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Here we'll explore the nexus of legal rulings, Capitol Hill policy-making, technical standards development, and technological innovation that creates -- and will recreate -- the networked world as we know it. Among the topics we'll touch on: intellectual property conflicts, technical architecture and innovation, the evolution of copyright, private vs. public interests in Net policy-making, lobbying and the law, and more.

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In the Pipeline: Don't miss Derek Lowe's excellent commentary on drug discovery and the pharma industry in general at In the Pipeline


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October 23, 2012

Google Wins Again In Ongoing Google Books Litigation

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Posted by Alan Wexelblat

This suit has been going on forEVER (at least seven years) and I'm at least technically party to a possible settlement as an author so I haven't had much to say about it, but this month there have been two major developments that are worth tracking. Plus I'm hopeful my new librarian readers are paying attention because this one matters to you guys, too.

To review: Google announced in 2004 a major initiative to scan a lot of books. There was a considerable debate about which ones it could scan - things out of copyright are obviously fair game but that's a vanishingly small sample of the literature. Most controversial were plans to scan so-called "orphan" works: out-of-print items still under copyright but whose copyright owners could not be located. Also controversial were Google's plans to be the exclusive repository of the scanned material, in effect building a digital wall around what might be thought of as public-domain material.

Major organizations objected, publishers objected, attorneys general had significant questions, and as usual it all dragged out in court. There have been some attempts to engineer a comprehensive settlement, none of which have held on. The most recent one was last year, and that got thrown out as vastly unfair and likely to give Google a ridiculous monopoly and would have instituted whole new powers for Google, such as the ability to sell copies of these scanned books.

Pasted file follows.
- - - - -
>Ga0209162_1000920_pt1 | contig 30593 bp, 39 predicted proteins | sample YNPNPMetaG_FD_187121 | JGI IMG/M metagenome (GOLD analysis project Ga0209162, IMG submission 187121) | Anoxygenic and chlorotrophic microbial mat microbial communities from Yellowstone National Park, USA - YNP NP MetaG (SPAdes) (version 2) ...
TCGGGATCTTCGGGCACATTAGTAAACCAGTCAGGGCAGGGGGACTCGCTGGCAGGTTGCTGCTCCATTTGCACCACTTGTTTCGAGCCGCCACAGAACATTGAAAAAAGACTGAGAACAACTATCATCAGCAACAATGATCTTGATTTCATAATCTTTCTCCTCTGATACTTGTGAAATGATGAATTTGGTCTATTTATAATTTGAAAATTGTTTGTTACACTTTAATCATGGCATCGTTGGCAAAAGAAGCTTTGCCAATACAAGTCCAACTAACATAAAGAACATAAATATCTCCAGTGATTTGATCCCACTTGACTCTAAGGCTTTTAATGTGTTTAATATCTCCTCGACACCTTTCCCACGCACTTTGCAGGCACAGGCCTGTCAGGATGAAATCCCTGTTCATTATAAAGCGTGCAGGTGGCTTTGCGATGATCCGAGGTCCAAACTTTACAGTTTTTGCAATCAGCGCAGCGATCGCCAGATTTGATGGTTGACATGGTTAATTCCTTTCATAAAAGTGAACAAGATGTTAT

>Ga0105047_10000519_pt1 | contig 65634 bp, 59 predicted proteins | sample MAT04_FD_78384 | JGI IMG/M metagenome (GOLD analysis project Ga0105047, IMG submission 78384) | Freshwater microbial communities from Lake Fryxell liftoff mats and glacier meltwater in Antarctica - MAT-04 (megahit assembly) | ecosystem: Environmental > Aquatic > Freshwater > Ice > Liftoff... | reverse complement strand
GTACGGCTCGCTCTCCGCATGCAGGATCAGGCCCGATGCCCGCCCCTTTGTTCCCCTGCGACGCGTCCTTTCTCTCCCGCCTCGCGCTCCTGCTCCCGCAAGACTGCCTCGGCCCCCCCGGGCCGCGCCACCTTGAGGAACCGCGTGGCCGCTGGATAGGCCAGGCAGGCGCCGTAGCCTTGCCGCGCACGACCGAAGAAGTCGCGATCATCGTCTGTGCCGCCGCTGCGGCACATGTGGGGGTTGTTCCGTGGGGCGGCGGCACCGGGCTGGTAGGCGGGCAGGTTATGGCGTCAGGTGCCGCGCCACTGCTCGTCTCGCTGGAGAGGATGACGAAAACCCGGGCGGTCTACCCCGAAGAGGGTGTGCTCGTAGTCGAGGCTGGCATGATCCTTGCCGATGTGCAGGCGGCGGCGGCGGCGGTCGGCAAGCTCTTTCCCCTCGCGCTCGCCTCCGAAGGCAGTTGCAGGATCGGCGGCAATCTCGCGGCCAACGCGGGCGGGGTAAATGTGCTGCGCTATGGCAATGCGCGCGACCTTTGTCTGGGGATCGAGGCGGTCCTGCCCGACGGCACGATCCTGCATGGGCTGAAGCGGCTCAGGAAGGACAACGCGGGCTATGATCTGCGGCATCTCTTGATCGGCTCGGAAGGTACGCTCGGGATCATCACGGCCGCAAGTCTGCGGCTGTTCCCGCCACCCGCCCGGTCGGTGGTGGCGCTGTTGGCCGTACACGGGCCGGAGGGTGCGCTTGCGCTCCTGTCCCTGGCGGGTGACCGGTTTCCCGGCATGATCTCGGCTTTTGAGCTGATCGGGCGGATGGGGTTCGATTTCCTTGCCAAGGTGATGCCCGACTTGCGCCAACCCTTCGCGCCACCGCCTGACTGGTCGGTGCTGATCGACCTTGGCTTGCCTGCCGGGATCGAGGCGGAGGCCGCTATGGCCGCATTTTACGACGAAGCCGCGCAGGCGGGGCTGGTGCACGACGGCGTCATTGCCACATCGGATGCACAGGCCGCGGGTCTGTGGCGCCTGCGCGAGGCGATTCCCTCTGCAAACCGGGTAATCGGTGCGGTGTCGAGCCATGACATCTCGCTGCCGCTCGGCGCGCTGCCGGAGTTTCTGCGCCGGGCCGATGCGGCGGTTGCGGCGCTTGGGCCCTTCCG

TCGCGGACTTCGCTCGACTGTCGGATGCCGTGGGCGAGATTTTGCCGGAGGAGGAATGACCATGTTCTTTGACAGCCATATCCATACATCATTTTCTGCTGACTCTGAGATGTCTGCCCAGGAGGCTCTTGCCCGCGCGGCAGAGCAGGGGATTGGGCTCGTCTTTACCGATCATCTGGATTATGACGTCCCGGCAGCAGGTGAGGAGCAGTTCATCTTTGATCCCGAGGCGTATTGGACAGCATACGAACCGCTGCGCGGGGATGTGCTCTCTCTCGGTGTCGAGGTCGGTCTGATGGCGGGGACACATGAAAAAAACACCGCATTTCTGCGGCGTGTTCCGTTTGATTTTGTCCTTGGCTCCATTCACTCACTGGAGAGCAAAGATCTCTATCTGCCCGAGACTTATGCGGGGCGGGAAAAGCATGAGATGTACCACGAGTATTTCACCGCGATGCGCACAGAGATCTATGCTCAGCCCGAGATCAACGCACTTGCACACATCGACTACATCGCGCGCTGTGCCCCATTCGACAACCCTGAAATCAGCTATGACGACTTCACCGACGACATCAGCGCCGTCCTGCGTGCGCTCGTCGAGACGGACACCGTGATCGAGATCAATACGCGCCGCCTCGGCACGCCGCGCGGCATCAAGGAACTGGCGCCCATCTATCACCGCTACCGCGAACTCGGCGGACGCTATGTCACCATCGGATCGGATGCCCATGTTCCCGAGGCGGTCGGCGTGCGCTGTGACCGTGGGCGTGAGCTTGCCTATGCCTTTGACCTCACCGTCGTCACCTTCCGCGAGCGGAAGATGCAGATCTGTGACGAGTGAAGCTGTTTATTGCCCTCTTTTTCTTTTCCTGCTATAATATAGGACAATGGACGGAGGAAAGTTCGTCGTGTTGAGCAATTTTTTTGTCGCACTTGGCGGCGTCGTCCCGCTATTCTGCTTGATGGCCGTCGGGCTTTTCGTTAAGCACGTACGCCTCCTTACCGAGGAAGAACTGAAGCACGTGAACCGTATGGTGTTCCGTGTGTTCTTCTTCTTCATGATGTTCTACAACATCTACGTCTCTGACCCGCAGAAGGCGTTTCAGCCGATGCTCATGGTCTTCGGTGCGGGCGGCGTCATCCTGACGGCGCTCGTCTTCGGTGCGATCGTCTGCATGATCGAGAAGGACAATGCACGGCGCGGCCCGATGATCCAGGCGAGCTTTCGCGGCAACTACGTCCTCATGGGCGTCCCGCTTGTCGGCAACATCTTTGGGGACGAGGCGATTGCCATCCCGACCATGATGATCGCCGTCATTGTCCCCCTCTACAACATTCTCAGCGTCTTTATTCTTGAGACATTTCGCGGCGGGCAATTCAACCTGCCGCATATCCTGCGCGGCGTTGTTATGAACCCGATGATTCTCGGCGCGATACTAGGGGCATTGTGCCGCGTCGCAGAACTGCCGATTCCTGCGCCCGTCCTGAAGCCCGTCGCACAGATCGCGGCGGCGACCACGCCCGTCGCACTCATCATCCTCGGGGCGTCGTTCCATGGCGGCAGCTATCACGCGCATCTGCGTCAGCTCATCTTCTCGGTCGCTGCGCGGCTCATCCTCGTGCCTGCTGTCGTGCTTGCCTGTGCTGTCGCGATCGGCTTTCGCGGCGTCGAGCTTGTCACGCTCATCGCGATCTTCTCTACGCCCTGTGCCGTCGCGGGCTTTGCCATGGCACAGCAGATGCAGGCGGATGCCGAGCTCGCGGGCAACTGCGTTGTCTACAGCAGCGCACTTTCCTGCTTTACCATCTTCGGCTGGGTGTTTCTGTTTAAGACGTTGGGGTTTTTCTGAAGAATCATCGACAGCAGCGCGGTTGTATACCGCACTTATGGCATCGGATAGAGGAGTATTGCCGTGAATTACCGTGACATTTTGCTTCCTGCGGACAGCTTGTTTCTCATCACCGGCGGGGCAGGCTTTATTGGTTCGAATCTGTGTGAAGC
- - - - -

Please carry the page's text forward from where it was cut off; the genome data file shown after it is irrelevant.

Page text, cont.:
Fast forward to this month, when Google managed to split its enemies, or close one front in the war, depending on how you look at it. They settled with the big five publishing houses. Since this part of the suit isn't public - it's corporations agreeing on things - the precise terms aren't required to be shown publicly. Most notably as a private agreement it lets Google and the publishers get around the requirement for a judge's approval and avoid getting torpedoed again for selling things they don't have rights to sell... oh, wait, was that my out-loud voice?

Some details have appeared in news stories, and the Association of American Publishers put out a press release: Google agrees that publishers may require that their books and journals be removed from the archive. Publishers who do leave their materials in the archive get a digital copy for their own use (avoiding the costs of digitization themselves) and can use that copy for whatever they want, including presumably selling it. Likewise, Google gets rights to sell the material in its "Play" store, giving publishers some of that revenue, and is allowed to make 20% of the digital edition readable on-line.

Not mentioned is what efforts (if any) will be made to determine that either Google or the publisher has digital sale rights to these publications. Recent decades' contracts have usually assigned digital edition rights to publishers, but that leaves a great deal of material from the last century that is both under copyright and for which no digital reproduction rights were ever negotiated. Just because something is out of print doesn't mean it's out of copyright, a fact that both Google and the publishers seem all too happy to gloss over.

The second win for Google this month came against its remaining opponent, the Author's Guild, which has been pushing a class-action case on behalf of author-members as well as other authors such as those who wrote those out-of-print-but-not-out-of-copyright books. In a ruling earlier this month, Google's practice of scanning these out-of-print books for inclusion in its search archive was found to be a form of fair use. In specific, libraries that had given Google copies of books to be scanned were held not to be in violation of the copyrights on those books.

Interestingly, the decision by Judge Harold Baer is based on a full fair-use analysis. Baer reasoned that inclusion of the works in a searchable archive was sufficiently "transformative" and that inclusion of the resulting digital copies in the Hathitrust Digital Library did not impair the market for digital editions of the books produced by the publishers. (I'll have more to say about Hathitrust in the next blog entry.)

As PW noted, it's now becoming established legal doctrine that search-engine uses of copyrighted material are non-infringing uses, a potentially important legal landmark. Still, Google continues to push the boundaries of what search engines can do with their indexed and archived materials, so I don't expect all the lawsuits to dry up overnight.

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